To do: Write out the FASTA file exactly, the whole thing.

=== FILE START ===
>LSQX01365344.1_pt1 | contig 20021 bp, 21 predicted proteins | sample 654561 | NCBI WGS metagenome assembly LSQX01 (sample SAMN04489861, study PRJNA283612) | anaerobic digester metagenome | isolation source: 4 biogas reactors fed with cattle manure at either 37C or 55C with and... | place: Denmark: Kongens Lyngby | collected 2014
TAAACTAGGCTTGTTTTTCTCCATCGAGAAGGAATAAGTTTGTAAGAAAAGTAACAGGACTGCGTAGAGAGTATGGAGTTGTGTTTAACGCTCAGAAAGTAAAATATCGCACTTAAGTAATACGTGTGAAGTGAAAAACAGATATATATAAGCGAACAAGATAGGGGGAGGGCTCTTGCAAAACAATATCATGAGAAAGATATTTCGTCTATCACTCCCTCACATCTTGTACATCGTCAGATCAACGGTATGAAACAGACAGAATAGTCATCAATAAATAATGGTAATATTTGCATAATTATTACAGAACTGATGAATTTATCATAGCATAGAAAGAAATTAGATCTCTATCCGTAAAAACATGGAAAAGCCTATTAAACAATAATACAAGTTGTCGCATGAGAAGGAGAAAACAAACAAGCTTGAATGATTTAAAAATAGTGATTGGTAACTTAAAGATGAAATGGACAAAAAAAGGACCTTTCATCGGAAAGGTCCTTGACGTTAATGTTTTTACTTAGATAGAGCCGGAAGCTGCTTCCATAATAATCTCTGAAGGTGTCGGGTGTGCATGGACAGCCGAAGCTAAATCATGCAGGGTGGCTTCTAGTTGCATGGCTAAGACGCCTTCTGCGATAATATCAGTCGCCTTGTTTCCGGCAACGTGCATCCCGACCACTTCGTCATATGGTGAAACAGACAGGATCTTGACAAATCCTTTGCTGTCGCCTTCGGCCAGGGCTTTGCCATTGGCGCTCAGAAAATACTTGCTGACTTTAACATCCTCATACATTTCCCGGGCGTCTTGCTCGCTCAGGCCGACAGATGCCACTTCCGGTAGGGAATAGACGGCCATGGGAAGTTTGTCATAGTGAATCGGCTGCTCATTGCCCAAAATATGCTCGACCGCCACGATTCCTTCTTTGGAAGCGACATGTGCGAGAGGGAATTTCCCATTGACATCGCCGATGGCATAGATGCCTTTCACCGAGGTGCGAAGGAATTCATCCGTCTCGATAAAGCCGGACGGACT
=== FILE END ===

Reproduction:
>LSQX01365344.1_pt1 | contig 20021 bp, 21 predicted proteins | sample 654561 | NCBI WGS metagenome assembly LSQX01 (sample SAMN04489861, study PRJNA283612) | anaerobic digester metagenome | isolation source: 4 biogas reactors fed with cattle manure at either 37C or 55C with and... | place: Denmark: Kongens Lyngby | collected 2014
TAAACTAGGCTTGTTTTTCTCCATCGAGAAGGAATAAGTTTGTAAGAAAAGTAACAGGACTGCGTAGAGAGTATGGAGTTGTGTTTAACGCTCAGAAAGTAAAATATCGCACTTAAGTAATACGTGTGAAGTGAAAAACAGATATATATAAGCGAACAAGATAGGGGGAGGGCTCTTGCAAAACAATATCATGAGAAAGATATTTCGTCTATCACTCCCTCACATCTTGTACATCGTCAGATCAACGGTATGAAACAGACAGAATAGTCATCAATAAATAATGGTAATATTTGCATAATTATTACAGAACTGATGAATTTATCATAGCATAGAAAGAAATTAGATCTCTATCCGTAAAAACATGGAAAAGCCTATTAAACAATAATACAAGTTGTCGCATGAGAAGGAGAAAACAAACAAGCTTGAATGATTTAAAAATAGTGATTGGTAACTTAAAGATGAAATGGACAAAAAAAGGACCTTTCATCGGAAAGGTCCTTGACGTTAATGTTTTTACTTAGATAGAGCCGGAAGCTGCTTCCATAATAATCTCTGAAGGTGTCGGGTGTGCATGGACAGCCGAAGCTAAATCATGCAGGGTGGCTTCTAGTTGCATGGCTAAGACGCCTTCTGCGATAATATCAGTCGCCTTGTTTCCGGCAACGTGCATCCCGACCACTTCGTCATATGGTGAAACAGACAGGATCTTGACAAATCCTTTGCTGTCGCCTTCGGCCAGGGCTTTGCCATTGGCGCTCAGAAAATACTTGCTGACTTTAACATCCTCATACATTTCCCGGGCGTCTTGCTCGCTCAGGCCGACAGATGCCACTTCCGGTAGGGAATAGACGGCCATGGGAAGTTTGTCATAGTGAATCGGCTGCTCATTGCCCAAAATATGCTCGACCGCCACGATTCCTTCTTTGGAAGCGACATGTGCGAGAGGGAATTTCCCATTGACATCGCCGATGGCATAGATGCCTTTCACCGAGGTGCGAAGGAATTCATCCGTCTCGATAAAGCCGGACGGACT